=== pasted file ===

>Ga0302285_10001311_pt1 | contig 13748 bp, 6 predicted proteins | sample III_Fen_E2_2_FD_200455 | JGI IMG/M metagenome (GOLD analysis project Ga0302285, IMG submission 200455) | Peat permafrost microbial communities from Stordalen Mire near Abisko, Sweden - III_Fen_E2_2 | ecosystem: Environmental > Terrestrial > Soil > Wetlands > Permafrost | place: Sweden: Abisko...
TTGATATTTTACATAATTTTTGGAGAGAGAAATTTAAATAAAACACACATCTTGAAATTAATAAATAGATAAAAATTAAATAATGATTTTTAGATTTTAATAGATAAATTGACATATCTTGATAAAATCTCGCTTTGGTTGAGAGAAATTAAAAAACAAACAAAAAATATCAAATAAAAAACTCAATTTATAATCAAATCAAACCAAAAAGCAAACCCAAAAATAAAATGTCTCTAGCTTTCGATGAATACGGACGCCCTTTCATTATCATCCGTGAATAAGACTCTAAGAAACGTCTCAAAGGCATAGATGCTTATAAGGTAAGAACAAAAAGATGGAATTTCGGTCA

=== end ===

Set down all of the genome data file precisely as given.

>Ga0302285_10001311_pt1 | contig 13748 bp, 6 predicted proteins | sample III_Fen_E2_2_FD_200455 | JGI IMG/M metagenome (GOLD analysis project Ga0302285, IMG submission 200455) | Peat permafrost microbial communities from Stordalen Mire near Abisko, Sweden - III_Fen_E2_2 | ecosystem: Environmental > Terrestrial > Soil > Wetlands > Permafrost | place: Sweden: Abisko...
TTGATATTTTACATAATTTTTGGAGAGAGAAATTTAAATAAAACACACATCTTGAAATTAATAAATAGATAAAAATTAAATAATGATTTTTAGATTTTAATAGATAAATTGACATATCTTGATAAAATCTCGCTTTGGTTGAGAGAAATTAAAAAACAAACAAAAAATATCAAATAAAAAACTCAATTTATAATCAAATCAAACCAAAAAGCAAACCCAAAAATAAAATGTCTCTAGCTTTCGATGAATACGGACGCCCTTTCATTATCATCCGTGAATAAGACTCTAAGAAACGTCTCAAAGGCATAGATGCTTATAAGGTAAGAACAAAAAGATGGAATTTCGGTCA